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Private and Without Litigation

Alimony can be a complex and emotional issue. There are no formulas or calculations that are consistently used to make this determination and every judge sees it differently. Therefore, if you are able to work through alimony issues in mediation and only use the court as a last resort, you’ll have more certainty and control over the result.

The purpose of alimony is to help one spouse “maintain the current marital lifestyle”. The court first determines if one spouse has the financial need and if the other spouse has the ability to pay. If so, then the following criteria are included in the evaluation:

  • The standard of living during the marriage.

  • The length of the marriage.*

  • The age, emotional and physical condition of the parties.

  • The parties’ financial resources, including non-marital assets & liabilities.

  • Each party’s earning capacity, employability, educational level and skills, and/or the time needed for either party to gain those skills or training.

  • Marital contributions and responsibilities during the marriage, including consideration of childcare, education, and career building.

  • The responsibility of each party to their children.

  • All sources of income from any source, including investments.

  • Tax consequences under the new tax laws.

  • Additional factors the court deems to be appropriate.

*In considering the length of the marriage, Florida law defines a short-term marriage as less than 7 years, a moderate-term marriage as 7-17 years, and a long-term marriage as 17+ years.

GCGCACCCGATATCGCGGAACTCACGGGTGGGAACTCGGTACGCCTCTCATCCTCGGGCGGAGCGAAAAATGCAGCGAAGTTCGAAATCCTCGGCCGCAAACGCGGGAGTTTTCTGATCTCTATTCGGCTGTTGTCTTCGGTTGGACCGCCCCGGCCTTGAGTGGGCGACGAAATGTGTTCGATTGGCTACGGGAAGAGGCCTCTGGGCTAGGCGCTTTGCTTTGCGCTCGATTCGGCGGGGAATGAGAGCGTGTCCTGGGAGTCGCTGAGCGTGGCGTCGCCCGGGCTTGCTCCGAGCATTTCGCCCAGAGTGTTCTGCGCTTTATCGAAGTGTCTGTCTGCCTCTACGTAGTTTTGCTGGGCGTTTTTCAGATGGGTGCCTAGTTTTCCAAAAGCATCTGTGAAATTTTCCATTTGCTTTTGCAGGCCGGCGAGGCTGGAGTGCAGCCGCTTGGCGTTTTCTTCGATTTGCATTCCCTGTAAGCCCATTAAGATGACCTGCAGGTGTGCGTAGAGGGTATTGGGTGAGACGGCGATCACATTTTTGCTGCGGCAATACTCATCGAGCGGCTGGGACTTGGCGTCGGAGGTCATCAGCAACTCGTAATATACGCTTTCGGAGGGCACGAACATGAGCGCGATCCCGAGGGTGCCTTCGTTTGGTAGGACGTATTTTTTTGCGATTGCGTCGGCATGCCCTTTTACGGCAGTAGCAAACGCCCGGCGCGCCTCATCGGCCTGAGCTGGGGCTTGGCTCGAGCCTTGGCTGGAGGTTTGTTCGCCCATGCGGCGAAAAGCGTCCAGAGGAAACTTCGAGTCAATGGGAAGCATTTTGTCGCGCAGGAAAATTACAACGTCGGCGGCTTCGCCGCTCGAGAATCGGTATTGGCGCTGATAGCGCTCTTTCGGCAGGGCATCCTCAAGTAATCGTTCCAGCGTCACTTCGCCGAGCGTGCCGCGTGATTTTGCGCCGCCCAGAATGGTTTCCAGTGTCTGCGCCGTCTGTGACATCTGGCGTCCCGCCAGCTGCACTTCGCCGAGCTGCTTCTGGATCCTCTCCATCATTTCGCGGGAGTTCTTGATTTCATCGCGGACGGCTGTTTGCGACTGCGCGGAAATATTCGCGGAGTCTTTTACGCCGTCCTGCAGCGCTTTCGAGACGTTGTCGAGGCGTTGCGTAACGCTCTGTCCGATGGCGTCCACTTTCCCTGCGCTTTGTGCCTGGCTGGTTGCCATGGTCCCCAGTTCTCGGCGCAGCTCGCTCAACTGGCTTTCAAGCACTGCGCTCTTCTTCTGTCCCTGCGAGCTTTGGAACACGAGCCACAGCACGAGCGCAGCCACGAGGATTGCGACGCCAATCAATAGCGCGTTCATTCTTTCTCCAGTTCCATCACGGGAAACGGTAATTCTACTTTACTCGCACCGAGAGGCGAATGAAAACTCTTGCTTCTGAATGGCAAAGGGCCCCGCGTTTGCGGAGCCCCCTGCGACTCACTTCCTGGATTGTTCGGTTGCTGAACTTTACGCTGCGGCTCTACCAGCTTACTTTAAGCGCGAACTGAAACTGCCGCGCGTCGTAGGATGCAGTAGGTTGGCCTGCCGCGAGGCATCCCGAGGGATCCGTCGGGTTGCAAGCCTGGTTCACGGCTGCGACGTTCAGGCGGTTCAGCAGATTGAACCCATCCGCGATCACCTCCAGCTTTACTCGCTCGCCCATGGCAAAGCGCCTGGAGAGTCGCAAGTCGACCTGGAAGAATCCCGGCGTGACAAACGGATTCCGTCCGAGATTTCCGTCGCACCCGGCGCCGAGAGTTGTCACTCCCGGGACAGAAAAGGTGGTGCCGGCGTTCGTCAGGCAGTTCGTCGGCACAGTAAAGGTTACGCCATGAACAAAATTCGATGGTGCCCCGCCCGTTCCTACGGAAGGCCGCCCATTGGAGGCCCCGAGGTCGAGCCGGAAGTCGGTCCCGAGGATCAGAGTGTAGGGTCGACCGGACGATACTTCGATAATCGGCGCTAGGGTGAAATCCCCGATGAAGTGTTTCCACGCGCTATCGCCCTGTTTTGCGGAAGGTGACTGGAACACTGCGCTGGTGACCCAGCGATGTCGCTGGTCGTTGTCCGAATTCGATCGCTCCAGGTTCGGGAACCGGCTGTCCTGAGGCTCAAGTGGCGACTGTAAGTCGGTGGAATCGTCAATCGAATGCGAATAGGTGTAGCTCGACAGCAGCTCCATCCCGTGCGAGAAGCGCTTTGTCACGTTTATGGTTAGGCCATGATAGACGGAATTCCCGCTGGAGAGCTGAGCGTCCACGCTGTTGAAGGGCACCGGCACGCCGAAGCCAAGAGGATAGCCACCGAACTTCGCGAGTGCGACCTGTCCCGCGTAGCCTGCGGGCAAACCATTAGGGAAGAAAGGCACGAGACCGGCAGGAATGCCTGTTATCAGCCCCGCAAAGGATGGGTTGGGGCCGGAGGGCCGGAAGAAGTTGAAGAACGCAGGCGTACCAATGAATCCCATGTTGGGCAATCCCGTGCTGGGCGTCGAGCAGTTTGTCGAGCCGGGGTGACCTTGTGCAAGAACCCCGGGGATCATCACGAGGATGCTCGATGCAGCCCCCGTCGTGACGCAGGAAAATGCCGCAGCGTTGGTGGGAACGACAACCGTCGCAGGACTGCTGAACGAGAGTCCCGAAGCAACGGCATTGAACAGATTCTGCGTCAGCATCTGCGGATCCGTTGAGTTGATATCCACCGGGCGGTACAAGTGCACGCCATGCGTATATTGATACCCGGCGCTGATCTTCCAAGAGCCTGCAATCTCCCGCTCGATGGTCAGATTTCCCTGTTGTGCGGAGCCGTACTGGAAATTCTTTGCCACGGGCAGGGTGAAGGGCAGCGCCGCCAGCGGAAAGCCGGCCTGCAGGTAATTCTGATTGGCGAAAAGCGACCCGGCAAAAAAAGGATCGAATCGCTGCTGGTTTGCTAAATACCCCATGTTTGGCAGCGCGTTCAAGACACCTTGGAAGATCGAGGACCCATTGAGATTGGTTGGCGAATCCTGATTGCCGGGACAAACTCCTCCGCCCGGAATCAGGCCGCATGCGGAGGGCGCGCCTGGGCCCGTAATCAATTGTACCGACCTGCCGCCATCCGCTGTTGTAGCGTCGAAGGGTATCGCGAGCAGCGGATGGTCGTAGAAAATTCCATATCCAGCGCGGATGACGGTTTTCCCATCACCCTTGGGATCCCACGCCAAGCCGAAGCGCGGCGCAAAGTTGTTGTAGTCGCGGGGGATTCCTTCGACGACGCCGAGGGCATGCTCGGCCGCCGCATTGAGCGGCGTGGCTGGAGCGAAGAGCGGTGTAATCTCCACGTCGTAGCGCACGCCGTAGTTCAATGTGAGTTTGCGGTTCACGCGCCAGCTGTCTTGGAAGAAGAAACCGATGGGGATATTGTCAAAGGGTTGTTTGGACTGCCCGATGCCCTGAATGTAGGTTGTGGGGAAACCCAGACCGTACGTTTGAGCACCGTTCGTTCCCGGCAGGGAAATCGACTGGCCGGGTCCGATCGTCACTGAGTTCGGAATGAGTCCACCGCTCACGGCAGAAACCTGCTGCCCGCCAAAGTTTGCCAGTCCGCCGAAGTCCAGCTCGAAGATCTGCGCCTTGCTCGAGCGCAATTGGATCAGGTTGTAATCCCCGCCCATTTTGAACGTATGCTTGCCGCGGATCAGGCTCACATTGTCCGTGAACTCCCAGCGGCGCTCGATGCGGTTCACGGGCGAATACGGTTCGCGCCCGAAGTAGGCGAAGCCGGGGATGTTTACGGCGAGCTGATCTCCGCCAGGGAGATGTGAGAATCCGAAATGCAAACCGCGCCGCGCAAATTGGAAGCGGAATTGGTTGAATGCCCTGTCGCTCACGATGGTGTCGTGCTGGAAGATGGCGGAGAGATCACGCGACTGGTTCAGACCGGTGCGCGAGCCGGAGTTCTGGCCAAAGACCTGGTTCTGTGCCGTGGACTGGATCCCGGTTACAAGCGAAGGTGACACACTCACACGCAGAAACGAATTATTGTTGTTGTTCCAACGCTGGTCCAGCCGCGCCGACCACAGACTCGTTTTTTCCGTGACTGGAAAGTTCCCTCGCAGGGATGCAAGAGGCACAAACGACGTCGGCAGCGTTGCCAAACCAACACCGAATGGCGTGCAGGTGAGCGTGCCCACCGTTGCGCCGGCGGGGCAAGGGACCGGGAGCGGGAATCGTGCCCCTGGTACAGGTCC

There are 5 types of alimony:

  1. Temporary Alimony
    This is limited to financial support while the divorce is pending.

  2. Bridge-The-Gap Alimony
    This type helps the party in need better transition from married to single life.

  3. Rehabilitative Alimony
    This helps the party in need develop or finish developing skills or training in order to get a job. For example, this may be for the time it takes to complete a college degree or complete a training program. There must be a plan of action, including an outline of the amount of money needed to reach the goal. It can be terminated based on a “substantial change in circumstances, non-compliance or completion of the plan.”

  4. Durational Alimony
    This is support for a set period of time. It ends upon the death of either party or remarriage of the receiving party. It cannot exceed the length of the marriage.

  5. Permanent Alimony
    This is the more traditional form of alimony that is intended to support the other spouse forever in order to maintain the lifestyle developed during the marriage. It ends upon the death of either party of remarriage of the receiving party. It can be modified or ended based on a “substantial change in circumstances” or upon the existence of a “supportive relationship.”


Alimony can be paid in one lump-sum, but is usually paid in installments.


Modifications to alimony awards may be appropriate where you or your ex has had a substantial change of financial circumstances. This may be the loss of a job or a decrease in pay. It may also be where the need has become greater with increased expenses. Any of these may result in an increase or decrease in the payments or the length of time that payments are made. Keep in mind that as with all alimony issues, there are no specific formulas or calculations to apply and the result in court can vary significantly depending on the judge.

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